Reverse Engineering in B. subtilis

    For the purpose of this exercise we will concentrate on the TnrA-GlnA regulatory system (sometimes known as the TnrA-GlnR system) in B. subtilis which is responsible for the celular levels of glutamine used in synthesizing amino acids and nucleotides. In absence of a good nitrogen source, TnrA of the global TnrA-GlnA nitrogen regulatory system (see figure) starts activating its own transcription and the transcription of genes encoding products, which enables B. subtilis to gain access to nitrogen through alternative pathways, hereby ensuring the continuation of vegetative growth. It has been shown, that TnrA activates transcription by physically binding to a specific site referred to as the TnrA-box. Later studies have shown that TnrA also acts as a repressor by binding to a TnrA-box positioned near the transcription start site of gltA.

    When the cell is growing on a good nitrogen source such as ammonium in combination with glutamate, GlnA inactivates TnrA through a direct protein-protein interaction, making TnrA unable to bind to the promoter regions of the genes it regulates. Due to the autoregulation the cellular concentration of TnrA is therefore very low under these conditions. GlnR is a homolog of TnrA and GlnR has been shown to bind to the TnrA-box, the similarity is especially high in the N-terminal region where the DNA binding helix-turn-helix is located. GlnR represses the expression of the glnRA operon, the ureABC operon, and tnrA. The activity of GlnR has been shown also to be controlled by a signal mediated by GlnA when the cell is growing in excess of nitrogen.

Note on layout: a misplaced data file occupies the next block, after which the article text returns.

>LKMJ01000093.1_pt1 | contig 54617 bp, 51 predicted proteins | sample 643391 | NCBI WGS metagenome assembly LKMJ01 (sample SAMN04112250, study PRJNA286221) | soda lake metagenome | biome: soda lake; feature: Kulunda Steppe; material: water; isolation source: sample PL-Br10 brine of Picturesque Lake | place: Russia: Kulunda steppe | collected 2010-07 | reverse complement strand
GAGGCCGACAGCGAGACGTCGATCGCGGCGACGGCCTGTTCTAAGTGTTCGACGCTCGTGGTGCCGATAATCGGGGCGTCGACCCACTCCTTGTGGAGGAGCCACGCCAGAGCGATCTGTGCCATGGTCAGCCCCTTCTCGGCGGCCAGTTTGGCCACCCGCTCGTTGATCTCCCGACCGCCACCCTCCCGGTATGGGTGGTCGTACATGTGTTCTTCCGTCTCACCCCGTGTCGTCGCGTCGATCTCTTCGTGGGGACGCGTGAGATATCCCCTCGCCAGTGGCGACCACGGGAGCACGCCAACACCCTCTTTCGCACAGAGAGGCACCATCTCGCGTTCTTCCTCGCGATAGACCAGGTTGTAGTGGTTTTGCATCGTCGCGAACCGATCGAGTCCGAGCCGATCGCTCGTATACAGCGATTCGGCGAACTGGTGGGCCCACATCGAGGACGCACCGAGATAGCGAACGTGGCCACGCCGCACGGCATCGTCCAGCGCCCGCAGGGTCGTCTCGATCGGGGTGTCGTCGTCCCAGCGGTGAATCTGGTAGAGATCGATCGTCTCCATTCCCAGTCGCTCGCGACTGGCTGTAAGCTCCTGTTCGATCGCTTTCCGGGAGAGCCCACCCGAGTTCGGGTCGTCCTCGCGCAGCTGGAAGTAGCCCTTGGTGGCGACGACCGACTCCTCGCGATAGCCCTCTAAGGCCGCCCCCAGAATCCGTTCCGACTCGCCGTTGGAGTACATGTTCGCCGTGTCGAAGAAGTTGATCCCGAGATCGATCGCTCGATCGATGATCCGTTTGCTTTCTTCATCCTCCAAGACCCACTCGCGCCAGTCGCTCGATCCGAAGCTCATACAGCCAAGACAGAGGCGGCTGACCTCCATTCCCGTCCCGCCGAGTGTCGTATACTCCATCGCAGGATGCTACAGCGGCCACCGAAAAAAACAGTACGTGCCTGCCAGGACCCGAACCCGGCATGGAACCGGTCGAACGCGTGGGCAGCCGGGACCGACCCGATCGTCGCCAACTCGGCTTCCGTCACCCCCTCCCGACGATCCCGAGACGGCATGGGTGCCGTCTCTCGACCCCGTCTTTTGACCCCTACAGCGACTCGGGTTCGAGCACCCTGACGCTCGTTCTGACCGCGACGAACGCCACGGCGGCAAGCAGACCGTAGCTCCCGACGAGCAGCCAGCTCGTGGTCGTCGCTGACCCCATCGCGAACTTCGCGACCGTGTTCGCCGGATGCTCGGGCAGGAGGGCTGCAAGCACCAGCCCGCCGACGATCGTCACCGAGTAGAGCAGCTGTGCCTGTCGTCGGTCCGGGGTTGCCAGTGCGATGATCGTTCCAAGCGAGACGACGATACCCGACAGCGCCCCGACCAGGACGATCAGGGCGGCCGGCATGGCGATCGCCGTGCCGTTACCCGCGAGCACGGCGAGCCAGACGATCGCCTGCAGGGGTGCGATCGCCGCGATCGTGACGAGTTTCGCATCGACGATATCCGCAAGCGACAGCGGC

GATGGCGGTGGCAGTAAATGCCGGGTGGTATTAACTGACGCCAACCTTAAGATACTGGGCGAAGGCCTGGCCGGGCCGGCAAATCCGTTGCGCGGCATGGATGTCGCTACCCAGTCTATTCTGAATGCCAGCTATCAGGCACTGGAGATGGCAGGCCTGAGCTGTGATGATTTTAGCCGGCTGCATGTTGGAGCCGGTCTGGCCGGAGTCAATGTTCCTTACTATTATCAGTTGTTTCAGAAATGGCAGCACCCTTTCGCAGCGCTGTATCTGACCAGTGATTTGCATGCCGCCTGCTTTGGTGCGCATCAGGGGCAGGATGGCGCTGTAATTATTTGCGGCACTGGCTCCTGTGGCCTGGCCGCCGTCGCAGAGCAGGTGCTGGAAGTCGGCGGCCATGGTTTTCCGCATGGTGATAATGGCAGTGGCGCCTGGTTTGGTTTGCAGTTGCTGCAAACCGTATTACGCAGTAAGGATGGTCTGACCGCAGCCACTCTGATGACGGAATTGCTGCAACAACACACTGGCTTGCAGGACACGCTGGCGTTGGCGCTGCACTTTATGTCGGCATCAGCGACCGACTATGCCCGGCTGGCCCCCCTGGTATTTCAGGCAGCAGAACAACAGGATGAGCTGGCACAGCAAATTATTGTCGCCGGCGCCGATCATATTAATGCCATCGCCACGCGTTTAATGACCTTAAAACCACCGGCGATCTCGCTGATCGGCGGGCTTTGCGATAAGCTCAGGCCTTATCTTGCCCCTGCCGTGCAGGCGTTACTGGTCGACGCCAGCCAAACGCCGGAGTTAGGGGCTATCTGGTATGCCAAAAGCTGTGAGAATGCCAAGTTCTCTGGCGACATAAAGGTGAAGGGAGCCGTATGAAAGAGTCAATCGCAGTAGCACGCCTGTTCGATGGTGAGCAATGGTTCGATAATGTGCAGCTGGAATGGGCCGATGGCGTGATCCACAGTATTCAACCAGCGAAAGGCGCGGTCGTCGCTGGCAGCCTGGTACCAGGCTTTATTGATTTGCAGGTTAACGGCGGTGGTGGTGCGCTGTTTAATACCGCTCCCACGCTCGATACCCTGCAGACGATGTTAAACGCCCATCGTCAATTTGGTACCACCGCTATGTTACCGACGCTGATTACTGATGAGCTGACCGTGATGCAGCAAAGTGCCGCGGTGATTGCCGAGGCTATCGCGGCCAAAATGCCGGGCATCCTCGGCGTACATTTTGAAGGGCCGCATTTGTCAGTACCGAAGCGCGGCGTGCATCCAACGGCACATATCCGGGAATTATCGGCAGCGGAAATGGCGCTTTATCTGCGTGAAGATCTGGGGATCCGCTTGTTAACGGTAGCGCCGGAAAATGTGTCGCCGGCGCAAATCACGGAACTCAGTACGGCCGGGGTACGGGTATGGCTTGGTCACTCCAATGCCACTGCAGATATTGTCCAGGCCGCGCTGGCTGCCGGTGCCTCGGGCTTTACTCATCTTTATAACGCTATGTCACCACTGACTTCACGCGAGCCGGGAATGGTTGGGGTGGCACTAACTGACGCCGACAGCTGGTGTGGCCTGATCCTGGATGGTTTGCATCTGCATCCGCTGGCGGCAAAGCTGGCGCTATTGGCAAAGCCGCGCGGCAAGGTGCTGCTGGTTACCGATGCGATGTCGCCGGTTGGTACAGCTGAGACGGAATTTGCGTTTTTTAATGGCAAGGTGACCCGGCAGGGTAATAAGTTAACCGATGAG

We have a dataset of MicroArray data available for three knock-out mutants with several reproductions for each mutant. The three knocked-out genes are tnrA, glnA and glnR, and we have prepared a datafile for each experiment for you.

    The datafiles are located in your DNA_regnet directory. Alternatively, you can just use the links below and see the data in your browser:

    TnrA.tab
    GlnA.tab
    GlnR.tab

    The three datafiles are constructed similarily with 25 columns:

    Column 1:
    An unique identifier for each gene (the genenames).
    Column 2-13:
    Expression levels for the wild-type reference culture. The reference culture for the glnA and glnR mutants was grown on glutamine, while the tnrA reference was grown on glutamate.
    Column 14-25:
    Expression levels for the knock-out mutant (TnrA, GlnA and GlnR). The GlnA and GlnR mutants were grown on glutamine media, while TnrA was grown on glutamate.